A bill that would have stopped states from mandating labels for genetically engineered food failed a key vote on Wednesday morning. The measure would have quashed local laws, including one about to take effect in Vermont, that require food companies to label packages with genetically modified ingredients.
The Senate’s rejection of the current bill doesn’t mean its dead. Senators are likely to resume negotiations on the bill after they return from a two-week break and vote on it again. A similar bill has already passed in the House, so the Senate’s approval would put it a short step away from becoming law.
Sen. Pat Roberts (R-Kan.) sponsored the bill and got broad support from his party. But Republicans needed the help of farm-state Democrats who wound up voting against it. Earlier this month I predicted that Roberts would need to compromise with Sen. Debbie Stabenow (D-Mich.) to get this passed. Her vote is particularly important, because she has been able to pull in reluctant Democrats to vote on bipartisan agriculture bills. But Roberts never compromised: The bill sailed through committee and straight to a Senate vote without any horse trading. And on Tuesday, after meeting with organic industry leaders, Sen. Stabenow said she was against the bill as it stood. She wants something that will provide eaters with more information than they currently get, but that wouldn’t stigmatize GMOs.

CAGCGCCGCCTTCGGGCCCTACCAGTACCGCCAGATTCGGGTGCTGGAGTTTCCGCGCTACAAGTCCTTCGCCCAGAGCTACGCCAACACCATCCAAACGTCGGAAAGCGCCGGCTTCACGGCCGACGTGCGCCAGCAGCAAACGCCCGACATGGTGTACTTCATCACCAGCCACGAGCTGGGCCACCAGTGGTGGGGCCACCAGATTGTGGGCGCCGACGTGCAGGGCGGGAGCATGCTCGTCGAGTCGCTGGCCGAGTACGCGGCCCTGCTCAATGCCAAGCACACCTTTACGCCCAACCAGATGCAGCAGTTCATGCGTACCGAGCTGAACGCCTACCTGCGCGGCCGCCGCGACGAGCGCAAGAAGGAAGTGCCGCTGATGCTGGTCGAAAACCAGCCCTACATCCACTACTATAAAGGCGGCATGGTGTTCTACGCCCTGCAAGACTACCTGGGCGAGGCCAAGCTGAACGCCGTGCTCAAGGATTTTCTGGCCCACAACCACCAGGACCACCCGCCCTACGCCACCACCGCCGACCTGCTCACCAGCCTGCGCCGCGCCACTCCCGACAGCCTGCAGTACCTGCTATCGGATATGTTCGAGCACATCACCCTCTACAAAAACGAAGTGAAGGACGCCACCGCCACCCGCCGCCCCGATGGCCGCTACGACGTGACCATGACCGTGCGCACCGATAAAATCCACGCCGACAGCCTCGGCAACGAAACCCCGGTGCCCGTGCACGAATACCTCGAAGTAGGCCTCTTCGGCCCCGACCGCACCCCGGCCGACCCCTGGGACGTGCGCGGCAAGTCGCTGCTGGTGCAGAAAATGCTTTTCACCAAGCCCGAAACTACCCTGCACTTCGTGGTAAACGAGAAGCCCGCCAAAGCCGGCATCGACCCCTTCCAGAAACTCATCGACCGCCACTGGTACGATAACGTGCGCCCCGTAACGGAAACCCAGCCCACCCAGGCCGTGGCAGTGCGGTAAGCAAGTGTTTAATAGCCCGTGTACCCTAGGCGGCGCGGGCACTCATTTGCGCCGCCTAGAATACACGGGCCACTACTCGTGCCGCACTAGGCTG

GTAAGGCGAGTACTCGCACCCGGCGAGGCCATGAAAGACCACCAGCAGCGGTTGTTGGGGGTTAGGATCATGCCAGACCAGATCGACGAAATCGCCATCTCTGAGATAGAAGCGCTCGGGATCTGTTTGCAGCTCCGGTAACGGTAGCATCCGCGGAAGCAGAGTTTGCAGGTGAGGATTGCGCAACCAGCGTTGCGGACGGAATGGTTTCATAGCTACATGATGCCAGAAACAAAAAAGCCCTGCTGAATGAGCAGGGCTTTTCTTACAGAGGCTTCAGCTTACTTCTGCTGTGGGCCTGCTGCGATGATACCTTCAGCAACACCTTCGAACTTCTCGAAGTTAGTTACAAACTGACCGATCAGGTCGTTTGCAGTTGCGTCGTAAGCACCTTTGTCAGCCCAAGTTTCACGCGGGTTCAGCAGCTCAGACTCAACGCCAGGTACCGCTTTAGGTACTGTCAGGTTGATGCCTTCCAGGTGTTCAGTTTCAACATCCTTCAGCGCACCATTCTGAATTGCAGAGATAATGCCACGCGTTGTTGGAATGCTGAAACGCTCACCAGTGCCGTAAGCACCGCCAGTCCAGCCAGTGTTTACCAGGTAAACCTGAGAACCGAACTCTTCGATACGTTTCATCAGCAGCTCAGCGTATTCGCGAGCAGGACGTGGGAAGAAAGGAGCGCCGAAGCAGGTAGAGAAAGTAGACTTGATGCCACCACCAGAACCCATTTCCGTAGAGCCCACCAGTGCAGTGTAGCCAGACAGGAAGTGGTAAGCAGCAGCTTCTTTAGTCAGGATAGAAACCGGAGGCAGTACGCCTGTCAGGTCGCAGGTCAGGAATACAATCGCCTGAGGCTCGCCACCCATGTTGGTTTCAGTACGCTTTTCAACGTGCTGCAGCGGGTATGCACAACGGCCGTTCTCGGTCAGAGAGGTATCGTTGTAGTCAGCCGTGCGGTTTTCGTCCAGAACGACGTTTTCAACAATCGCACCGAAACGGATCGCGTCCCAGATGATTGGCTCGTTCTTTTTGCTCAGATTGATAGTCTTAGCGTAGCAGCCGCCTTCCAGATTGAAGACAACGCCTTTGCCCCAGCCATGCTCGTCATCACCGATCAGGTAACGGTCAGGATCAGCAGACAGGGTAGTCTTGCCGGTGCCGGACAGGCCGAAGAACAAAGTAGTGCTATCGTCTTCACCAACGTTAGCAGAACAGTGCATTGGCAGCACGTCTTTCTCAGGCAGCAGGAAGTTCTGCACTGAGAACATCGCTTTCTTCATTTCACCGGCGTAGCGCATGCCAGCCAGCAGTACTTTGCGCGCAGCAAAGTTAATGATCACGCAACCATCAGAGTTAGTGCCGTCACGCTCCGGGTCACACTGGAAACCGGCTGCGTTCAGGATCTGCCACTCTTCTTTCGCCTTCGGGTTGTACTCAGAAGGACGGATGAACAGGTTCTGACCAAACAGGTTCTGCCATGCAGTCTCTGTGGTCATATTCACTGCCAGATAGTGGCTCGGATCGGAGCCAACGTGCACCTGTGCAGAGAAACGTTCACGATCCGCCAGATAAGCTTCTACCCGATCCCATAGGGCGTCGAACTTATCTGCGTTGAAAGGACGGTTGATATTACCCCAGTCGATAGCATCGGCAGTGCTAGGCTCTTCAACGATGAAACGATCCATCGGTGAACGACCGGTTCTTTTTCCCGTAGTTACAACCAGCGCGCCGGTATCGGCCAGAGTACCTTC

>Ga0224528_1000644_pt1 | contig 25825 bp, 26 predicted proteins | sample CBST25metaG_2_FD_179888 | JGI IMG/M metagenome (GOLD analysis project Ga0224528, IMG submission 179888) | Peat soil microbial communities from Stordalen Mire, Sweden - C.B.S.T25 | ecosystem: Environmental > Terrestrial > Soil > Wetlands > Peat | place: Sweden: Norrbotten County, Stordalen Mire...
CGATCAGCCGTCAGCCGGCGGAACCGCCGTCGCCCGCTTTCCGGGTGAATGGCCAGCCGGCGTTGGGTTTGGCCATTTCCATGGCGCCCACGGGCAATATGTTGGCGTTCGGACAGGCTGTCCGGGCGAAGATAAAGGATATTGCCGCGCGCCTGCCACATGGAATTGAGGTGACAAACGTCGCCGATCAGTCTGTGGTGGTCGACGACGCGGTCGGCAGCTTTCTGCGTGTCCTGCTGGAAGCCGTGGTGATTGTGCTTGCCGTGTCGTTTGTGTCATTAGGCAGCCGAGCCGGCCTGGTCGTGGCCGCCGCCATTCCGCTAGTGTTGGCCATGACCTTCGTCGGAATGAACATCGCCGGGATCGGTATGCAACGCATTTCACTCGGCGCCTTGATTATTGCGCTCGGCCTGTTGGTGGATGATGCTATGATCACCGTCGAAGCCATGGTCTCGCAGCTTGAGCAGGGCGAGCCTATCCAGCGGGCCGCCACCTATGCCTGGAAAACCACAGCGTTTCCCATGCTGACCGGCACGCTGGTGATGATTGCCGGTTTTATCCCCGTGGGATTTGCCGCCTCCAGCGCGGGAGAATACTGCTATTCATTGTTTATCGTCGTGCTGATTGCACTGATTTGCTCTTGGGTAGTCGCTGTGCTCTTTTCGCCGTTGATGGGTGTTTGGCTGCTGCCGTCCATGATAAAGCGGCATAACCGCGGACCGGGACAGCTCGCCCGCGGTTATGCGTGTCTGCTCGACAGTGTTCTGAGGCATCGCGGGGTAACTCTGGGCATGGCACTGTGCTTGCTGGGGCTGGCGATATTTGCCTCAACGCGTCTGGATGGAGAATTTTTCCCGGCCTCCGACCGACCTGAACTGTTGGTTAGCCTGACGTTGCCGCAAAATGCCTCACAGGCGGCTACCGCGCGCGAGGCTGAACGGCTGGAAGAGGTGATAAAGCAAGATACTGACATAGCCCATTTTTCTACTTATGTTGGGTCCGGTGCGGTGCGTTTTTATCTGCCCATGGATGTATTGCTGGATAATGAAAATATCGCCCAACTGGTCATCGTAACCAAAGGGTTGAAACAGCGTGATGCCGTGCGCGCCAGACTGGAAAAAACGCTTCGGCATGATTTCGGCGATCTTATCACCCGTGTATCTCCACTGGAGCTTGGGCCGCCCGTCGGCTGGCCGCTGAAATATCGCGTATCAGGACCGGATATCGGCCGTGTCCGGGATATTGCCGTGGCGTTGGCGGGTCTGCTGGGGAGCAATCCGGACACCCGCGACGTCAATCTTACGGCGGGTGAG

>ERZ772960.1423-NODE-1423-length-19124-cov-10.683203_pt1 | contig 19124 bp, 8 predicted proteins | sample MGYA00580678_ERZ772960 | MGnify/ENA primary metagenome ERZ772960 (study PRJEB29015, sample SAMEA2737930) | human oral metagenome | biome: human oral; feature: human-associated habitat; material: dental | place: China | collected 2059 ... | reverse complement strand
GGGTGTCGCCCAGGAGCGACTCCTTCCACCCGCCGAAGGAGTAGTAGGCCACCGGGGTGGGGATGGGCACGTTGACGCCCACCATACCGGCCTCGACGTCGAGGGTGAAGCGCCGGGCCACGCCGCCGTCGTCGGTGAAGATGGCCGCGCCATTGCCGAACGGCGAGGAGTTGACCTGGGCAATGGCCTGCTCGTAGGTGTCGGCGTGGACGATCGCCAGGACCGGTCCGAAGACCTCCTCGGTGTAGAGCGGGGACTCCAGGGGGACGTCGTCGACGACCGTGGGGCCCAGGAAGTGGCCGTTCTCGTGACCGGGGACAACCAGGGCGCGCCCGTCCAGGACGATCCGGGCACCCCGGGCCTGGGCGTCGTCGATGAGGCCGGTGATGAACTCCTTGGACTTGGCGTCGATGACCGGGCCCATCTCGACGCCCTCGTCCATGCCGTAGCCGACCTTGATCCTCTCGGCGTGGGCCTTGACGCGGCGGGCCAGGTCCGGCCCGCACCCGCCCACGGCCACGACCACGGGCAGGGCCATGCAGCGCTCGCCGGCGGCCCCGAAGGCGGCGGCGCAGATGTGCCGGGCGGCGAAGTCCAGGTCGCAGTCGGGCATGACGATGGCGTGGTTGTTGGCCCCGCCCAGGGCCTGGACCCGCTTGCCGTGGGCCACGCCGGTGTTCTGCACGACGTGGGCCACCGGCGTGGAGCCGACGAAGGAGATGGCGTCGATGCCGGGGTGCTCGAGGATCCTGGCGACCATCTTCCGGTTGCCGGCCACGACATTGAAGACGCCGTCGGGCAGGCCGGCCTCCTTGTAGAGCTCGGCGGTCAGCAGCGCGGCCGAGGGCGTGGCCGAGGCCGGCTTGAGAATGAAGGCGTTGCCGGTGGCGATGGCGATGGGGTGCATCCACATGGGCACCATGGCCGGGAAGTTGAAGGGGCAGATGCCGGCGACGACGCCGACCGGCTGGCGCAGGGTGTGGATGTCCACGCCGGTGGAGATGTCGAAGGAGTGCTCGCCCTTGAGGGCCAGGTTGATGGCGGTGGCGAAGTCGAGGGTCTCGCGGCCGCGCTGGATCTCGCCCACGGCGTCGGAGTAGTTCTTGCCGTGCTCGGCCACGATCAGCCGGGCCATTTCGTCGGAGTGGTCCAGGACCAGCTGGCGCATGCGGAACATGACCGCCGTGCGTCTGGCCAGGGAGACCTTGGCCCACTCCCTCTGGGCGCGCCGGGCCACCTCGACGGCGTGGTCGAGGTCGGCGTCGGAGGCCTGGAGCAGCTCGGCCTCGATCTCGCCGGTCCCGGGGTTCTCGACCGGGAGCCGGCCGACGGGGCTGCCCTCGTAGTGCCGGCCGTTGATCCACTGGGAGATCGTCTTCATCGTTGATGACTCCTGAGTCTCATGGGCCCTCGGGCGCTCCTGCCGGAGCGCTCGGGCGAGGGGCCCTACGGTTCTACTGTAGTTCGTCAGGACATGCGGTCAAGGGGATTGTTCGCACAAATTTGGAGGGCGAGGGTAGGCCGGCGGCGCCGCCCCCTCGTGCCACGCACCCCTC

Another bill championed by Oregon farmer Jeff Merkley calls for mandatory labeling. These two bills represent the initial offer and counter offer in the Senate. Now the bargaining will begin in earnest. Before the vote, Roberts sounded like someone playing the long game. “We are working both sides of the aisle very hard and, if we are not successful in getting 60 [votes] … we will have to come back after the [Easter] break and get something done,” Roberts said on Tuesday, according to Politico.
Sen. Joe Donnelly (D-Ind.) proposed an amendment that could serve as a compromise and draw in those 60 votes. His amendment would give food manufacturers a chance to propose their own method of labeling. If companies failed to come up with a transparent method in three years, then labeling would become mandatory. That kind of middle ground might sway farm-state Democrats to vote for the bill without alienating Republicans who seem dead set against a mandatory-labeling law.
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